The Independent Voice of Southern Methodist University Since 1915

The Daily Campus

The Daily Campus

The Independent Voice of Southern Methodist University Since 1915

The Daily Campus

The Independent Voice of Southern Methodist University Since 1915

The Daily Campus

SMU students gather around a bucket of markers to write an encouraging note to put in “Welcome to the Shelter” kits at event in mid-April on SMU’s campus.
Dallas homeless recovery center, The Bridge, is a home
Morgan Shiver, Contributor • June 20, 2024

High stakes for Orsini and SMU football program

Tomorrow will be the first chance to see June Jones’ Mustangs in action. No one has more invested in the new head coach than athletic director Steve Orsini.

Entering his third year on the Hilltop – his second anniversary was March 26 – the athletic department has his stamp on it everywhere you turn, nowhere more so than the football program, which was the final part of the department to get the Orsini touch.

New coach? Check.

Renewed excitement? Check.

A team worth watching? That’s yet to be determined.

But Orsini has spent the past months trying to get the football program back to where he thinks it can be. The effort began during the last football season in the Ford Stadium luxury boxes, according to the athletic director.

“I would say hello to them walking into their suites and they’d say something to the effect of ‘Have you seen enough?’ Meaning, ‘So when are you going to help us put a winning product on the football field?'”

“So I would, of course, give the answer I was giving at that time,” Orsini said, but their comments didn’t go unnoticed.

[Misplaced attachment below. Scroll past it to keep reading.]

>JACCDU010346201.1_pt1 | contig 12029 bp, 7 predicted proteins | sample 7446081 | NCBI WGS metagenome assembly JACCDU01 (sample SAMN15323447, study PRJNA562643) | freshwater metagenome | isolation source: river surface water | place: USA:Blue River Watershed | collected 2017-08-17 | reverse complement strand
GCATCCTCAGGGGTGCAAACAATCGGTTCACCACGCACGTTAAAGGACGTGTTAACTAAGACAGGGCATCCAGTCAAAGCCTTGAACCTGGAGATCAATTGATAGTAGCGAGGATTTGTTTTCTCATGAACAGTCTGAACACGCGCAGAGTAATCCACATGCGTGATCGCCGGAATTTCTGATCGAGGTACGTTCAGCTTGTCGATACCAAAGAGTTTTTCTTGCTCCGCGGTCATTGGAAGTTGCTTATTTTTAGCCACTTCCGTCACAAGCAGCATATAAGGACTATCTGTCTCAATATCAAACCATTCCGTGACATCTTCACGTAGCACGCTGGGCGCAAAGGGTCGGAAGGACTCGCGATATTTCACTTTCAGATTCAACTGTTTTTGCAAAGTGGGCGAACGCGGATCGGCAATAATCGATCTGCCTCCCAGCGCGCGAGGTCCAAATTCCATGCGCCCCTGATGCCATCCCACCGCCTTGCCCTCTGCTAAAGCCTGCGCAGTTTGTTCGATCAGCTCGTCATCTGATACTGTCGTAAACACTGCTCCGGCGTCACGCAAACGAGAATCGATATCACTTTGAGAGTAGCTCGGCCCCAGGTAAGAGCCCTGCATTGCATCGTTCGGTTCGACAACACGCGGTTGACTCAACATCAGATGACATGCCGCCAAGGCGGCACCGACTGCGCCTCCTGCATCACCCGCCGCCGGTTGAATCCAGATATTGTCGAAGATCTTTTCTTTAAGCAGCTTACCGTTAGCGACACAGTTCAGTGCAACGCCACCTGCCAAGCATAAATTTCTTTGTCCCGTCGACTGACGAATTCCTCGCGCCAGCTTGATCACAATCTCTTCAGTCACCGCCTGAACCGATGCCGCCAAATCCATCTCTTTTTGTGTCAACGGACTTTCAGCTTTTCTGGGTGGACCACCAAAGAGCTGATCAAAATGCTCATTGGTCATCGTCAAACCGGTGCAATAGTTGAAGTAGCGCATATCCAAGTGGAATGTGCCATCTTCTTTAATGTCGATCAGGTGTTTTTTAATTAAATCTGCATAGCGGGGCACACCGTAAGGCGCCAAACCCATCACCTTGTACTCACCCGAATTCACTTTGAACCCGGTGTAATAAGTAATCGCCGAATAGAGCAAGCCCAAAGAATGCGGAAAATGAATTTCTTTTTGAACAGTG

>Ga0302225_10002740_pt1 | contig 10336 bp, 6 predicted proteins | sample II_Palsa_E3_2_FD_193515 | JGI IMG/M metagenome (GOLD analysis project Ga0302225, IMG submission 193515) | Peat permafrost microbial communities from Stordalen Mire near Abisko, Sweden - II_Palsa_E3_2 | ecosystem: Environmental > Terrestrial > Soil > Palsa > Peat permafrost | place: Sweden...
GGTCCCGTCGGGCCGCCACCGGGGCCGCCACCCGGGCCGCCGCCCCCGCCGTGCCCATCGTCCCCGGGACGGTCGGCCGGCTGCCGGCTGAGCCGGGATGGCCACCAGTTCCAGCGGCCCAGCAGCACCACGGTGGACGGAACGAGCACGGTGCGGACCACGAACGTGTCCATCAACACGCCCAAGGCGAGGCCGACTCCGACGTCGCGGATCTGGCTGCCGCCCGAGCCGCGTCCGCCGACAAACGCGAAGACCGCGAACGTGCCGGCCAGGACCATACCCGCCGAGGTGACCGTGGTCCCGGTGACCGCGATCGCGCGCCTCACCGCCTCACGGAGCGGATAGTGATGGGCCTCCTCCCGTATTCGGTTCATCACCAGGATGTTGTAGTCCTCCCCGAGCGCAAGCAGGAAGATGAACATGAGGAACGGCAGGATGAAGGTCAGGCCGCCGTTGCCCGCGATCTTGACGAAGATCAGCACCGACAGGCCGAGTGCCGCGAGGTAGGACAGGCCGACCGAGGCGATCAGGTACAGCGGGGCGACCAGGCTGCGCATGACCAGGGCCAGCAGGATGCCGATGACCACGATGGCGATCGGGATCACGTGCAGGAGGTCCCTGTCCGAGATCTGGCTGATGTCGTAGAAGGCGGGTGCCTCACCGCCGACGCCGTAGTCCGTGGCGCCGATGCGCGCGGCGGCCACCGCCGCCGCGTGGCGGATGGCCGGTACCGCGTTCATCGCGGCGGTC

He would write down that person’s name and add it to a list he kept on him. The list grew and Orsini wound up with an instant call sheet after Phil Bennett was fired midway through the season.

It took him three weeks to call each and every person on his list. When he talked to them and asked for the money to get a new coach, the response was generally the same:

“Show me a hire that I can see that confidence in one day, then you have my support.”

Orsini didn’t tell the boosters who he was targeting, saying only he was aiming high and that he would take as long as needed to find the right man for the job.

“I knew, let’s say I didn’t get that person who wowed them, I had a chance of losing those pledges,” Orsini said.

But that didn’t happen. It did take a while, a 10-week search to be exact, but when Jones was introduced as the new coach the boosters had made a commitment not seen in decades in the athletic department.

Orsini calls the donors the “Circle of Champions.” Admission to the circle is $100,000 toward Jones’ salary and other costs for the program.

The interesting thing, says Orsini, is the circle is still growing. Weeks after Jones was hired Orsini was still attending events that he was invited to by eager alumni ready to get involved again.

It’s a sign that things, at least off the field, are going right for the football program.

“He is a perfect fit for us for what we need now, and that’s someone who can create a spark of excitement in our fan base,” Orsini said.

But the athletic director knows the job isn’t done yet.

“I know we’re in the ‘what have you done lately’ business,” he said. “We’re still a 1-11 football team ranked 116th. That’s not at all the results SMU is capable of having.”

“Until those results change, the job isn’t done.”

More to Discover